Recently, we handled a denial of insurance claim on behalf of a Nebraska Producer who experienced abnormally low yields as a result of an unprecedented drought.  The Producer had a valid Federal Crop Insurance Policy and submitted a claim to his insurance company for the loss, using grain scale tickets, where the Producer noted which loads came from certain fields in accordance with the Loss Adjustment Manual (“LAM”), as evidence. While the insurance company paid a portion of the Producer’s claim, $57,000, it unjustifiably denied the remainder of the claim by arbitrarily requiring that the Producer’s grain scale tickets be contemporaneous with the annotation of which fields the crop came from.  As a result, the insurance company calculated the Producer’s loss for commingled production under the LAM, which substantially lowered the Producer’s claim.

The insurance company’s calculation of commingled production, despite the LAM not requiring contemporaneous annotation of the records, was simply an invented requirement to avoid paying the Producer’s claim.  To hold the insurance company accountable, we petitioned the United States Department of Agriculture’s Risk Management Agency (“RMA”) for an interpretation of Subparagraph 932A(4) of the LAM.

The crux of the dispute between the Producer and the insurance company revolved around whether the Producer was required to handwrite the unit and/or field identification from where the crop was harvested onto the grain scale tickets contemporaneously.  Our argument focused on the plain language of Subparagraph 932A(4) of the LAM, wherein no requirement for the handwriting to be contemporaneous exists. The insurance company was attempting to insert their own language into the regulation to skirt their responsibility to the Producer. The RMA’s interpretation of Subparagraph 932A(4) was in line with our interpretation, and ruled that the insurance company’s attempt to insert their own language into the regulation was wrong.  The Producer was awarded over $200,000, plus interest, for his claim.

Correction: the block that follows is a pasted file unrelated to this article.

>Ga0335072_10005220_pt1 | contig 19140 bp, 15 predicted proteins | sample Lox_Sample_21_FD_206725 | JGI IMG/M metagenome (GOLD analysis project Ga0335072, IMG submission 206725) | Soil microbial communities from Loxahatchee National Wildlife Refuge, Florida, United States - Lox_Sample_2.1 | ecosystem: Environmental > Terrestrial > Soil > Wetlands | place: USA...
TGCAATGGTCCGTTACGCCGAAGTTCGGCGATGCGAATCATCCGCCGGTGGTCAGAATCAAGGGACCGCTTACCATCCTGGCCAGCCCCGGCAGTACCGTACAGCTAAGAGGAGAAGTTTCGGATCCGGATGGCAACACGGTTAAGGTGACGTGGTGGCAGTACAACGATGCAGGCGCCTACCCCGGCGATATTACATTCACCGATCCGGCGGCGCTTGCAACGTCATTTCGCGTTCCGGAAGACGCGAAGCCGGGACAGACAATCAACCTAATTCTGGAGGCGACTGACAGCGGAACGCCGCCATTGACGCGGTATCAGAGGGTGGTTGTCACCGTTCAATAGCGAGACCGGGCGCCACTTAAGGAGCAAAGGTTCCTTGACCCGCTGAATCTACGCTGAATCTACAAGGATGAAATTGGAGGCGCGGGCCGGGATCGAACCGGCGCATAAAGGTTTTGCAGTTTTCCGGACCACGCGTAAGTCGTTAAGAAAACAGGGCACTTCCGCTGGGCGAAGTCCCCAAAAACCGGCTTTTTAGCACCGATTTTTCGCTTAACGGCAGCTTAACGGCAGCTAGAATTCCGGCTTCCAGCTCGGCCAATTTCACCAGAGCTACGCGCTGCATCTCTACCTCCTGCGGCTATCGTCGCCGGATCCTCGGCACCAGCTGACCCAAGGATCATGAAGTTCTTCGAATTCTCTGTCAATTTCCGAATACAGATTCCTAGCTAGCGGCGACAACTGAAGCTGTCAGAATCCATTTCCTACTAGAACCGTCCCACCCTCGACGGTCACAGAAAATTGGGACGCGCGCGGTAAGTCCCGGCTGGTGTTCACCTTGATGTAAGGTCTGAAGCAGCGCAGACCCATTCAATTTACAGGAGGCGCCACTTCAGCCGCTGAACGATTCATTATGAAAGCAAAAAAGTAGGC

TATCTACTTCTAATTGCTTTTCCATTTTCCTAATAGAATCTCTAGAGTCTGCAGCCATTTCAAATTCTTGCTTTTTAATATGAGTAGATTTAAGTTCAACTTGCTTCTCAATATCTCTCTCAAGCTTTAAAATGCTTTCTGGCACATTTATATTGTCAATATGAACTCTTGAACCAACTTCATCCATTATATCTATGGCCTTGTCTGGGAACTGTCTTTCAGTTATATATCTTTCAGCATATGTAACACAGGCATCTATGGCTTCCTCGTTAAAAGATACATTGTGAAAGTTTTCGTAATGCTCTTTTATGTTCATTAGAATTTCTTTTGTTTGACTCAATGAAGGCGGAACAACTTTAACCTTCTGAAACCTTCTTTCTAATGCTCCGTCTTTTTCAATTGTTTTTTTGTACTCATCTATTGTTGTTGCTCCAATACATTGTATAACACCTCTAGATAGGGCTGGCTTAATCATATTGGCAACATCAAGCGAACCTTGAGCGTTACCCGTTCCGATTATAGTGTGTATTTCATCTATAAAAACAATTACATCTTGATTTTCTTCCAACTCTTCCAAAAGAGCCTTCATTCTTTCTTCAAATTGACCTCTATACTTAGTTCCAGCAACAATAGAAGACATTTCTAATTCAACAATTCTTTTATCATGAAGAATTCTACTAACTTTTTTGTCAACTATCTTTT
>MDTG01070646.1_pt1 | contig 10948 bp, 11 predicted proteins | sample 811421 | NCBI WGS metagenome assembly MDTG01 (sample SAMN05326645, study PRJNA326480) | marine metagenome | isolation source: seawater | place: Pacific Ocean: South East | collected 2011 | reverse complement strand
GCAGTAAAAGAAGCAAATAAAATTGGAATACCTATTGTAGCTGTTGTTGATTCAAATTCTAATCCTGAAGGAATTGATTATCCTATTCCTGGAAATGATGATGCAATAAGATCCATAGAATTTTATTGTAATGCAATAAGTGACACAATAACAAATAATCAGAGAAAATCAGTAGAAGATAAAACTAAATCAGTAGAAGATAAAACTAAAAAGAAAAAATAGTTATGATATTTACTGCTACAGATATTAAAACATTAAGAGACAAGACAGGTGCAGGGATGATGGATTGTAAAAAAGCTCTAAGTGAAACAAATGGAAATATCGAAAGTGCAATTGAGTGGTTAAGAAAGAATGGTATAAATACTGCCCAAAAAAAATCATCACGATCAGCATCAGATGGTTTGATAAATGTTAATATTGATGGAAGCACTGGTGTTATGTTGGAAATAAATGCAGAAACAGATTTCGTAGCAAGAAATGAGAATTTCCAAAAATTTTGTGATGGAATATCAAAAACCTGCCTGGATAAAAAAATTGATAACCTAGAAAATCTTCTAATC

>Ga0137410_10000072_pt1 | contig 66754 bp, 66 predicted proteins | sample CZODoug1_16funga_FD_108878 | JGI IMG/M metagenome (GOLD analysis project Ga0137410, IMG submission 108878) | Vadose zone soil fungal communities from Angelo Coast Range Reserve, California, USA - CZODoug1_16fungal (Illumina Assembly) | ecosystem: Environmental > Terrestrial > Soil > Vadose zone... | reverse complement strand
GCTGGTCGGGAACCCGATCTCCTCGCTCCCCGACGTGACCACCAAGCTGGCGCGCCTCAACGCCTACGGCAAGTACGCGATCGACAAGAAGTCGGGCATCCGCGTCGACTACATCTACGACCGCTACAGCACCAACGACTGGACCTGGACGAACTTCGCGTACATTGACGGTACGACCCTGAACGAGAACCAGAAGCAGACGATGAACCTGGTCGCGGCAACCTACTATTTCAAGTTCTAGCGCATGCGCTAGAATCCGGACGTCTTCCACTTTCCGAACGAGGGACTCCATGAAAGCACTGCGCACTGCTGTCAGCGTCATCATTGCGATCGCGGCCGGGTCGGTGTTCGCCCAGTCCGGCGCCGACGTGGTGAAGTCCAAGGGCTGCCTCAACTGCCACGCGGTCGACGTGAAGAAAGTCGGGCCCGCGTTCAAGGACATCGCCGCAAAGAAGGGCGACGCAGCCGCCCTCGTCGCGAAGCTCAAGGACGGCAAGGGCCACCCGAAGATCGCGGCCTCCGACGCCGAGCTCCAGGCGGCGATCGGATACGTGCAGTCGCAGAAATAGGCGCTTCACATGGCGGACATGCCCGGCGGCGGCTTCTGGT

This case was a great example of how a Producer should not always take the insurance company’s denial at face value.  Had the Producer not stood his ground on his claim, he would have left over $150,000 on the table, and the insurance company would have continued its practice of claim denial by inserting its own language into the regulations.  The outcome of this case was a major win for the Producer, who was able to hold the insurance company accountable and collect the payout to which he was entitled.

Should you face a similar circumstance, having attorneys who know federal crop insurance regulation is a powerful tool to utilize.  If that’s the case, please consult with an attorney who regularly handles these types of claims so you are protected.